is a method of offloading the processor-intensive public key encryption algorithms involved in SSL
transactions to a hardware accelerator.
Typically this means having a separate card that plugs into a PCI slot
in a computer that contains one or more co-processors
able to handle much of the SSL processing.
SSL accelerators may use off the shelf CPUs, but most use custom ASICs
chips to do most of the difficult computational work.
How it works
The most computationally expensive part of an SSL session is the SSL handshake, where the SSL server (usually an SSL webserver) and the SSL client (usually a web browser) agree on a number of parameters that establish the security of the connection.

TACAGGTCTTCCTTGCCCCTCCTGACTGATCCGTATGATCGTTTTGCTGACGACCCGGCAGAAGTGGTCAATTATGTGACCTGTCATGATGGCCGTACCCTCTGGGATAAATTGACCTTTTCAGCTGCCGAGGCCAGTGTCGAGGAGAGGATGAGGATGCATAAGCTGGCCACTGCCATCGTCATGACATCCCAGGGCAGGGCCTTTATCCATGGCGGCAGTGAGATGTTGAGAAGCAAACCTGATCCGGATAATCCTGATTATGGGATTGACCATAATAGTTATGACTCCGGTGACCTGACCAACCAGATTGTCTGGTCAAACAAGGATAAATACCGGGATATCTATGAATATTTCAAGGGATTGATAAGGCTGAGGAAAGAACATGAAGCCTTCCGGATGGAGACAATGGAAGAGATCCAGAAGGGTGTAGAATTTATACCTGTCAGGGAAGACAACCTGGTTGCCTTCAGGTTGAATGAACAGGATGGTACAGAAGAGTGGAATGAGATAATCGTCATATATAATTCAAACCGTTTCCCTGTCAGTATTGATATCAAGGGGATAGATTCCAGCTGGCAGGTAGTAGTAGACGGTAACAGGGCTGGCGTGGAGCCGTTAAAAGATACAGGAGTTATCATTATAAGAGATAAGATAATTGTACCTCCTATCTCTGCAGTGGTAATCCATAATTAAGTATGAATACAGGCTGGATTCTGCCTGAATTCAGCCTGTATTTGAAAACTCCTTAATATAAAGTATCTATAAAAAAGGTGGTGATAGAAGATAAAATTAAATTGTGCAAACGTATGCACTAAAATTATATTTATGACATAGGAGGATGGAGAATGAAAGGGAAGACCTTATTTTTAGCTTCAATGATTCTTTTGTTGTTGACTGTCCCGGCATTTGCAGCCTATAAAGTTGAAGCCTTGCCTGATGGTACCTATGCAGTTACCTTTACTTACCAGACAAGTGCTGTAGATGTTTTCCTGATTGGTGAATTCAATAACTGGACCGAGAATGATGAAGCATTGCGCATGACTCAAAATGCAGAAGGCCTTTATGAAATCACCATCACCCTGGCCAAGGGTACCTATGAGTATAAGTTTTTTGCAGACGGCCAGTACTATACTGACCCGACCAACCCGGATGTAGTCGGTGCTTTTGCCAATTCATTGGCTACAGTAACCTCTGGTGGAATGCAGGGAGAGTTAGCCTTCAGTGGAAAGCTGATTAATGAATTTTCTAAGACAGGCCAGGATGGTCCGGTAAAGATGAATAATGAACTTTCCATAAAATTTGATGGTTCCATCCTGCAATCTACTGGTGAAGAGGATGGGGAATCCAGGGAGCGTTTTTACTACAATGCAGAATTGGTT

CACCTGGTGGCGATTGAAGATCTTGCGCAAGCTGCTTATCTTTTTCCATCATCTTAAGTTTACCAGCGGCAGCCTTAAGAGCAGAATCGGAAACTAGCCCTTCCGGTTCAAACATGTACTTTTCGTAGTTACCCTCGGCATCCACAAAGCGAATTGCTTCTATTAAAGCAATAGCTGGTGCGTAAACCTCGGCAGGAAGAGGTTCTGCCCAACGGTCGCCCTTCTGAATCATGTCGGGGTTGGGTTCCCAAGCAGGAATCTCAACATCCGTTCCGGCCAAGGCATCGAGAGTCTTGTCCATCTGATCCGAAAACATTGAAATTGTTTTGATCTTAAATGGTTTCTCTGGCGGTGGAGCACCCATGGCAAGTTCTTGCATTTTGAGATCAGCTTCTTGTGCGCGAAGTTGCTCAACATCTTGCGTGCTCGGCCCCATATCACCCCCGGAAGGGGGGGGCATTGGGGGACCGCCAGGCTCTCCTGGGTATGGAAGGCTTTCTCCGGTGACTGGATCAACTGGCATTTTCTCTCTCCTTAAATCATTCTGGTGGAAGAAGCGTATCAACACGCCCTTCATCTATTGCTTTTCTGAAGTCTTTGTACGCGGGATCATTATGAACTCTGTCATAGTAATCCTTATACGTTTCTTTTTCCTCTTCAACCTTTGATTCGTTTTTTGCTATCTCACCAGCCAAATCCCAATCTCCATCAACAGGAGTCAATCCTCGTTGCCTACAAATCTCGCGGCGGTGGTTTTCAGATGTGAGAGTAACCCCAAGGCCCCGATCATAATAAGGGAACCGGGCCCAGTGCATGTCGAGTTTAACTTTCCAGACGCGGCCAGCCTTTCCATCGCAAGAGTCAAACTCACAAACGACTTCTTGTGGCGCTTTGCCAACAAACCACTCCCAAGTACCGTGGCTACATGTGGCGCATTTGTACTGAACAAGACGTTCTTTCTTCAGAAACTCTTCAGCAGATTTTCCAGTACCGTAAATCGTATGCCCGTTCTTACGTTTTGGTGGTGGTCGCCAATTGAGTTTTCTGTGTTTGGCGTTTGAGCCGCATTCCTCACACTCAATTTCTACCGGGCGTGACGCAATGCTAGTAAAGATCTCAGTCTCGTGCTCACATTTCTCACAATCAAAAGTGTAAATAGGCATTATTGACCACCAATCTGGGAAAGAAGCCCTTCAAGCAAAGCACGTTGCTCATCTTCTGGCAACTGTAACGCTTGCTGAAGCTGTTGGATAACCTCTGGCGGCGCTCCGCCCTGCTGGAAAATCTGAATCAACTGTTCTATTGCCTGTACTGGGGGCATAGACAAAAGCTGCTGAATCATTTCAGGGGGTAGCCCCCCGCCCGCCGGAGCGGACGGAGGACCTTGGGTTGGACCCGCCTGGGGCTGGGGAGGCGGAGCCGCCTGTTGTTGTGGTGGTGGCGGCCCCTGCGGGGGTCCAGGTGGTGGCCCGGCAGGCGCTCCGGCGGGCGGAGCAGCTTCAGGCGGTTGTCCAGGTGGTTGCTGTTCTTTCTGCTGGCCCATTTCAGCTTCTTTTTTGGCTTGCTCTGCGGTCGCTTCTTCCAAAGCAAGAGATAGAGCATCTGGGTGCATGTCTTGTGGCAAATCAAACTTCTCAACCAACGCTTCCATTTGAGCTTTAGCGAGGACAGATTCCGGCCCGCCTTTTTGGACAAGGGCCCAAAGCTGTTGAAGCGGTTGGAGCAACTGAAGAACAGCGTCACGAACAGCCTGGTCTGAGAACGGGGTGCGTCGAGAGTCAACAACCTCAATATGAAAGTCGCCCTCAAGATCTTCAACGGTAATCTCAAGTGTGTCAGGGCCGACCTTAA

Part of the role of the SSL handshake is to agree on session keys (symmetric keys, used for the duration of a given session), but the encryption and signature of the SSL handshake messages itself is done using asymmetric keys (contained in the certificates), which requires more computational power than the symmetric cryptography used for the encryption/decryption of the session data.
Typically a hardware SSL accelerator will offload processing of the SSL handshake while leaving the server software to process the less intense symmetric cryptography
of the actual SSL data exchange, but some accelerators act as a proxy handling all SSL operations and leaving the server seeing only unencrypted connections.
is essentially an updated form of SSL, TLS session... Read More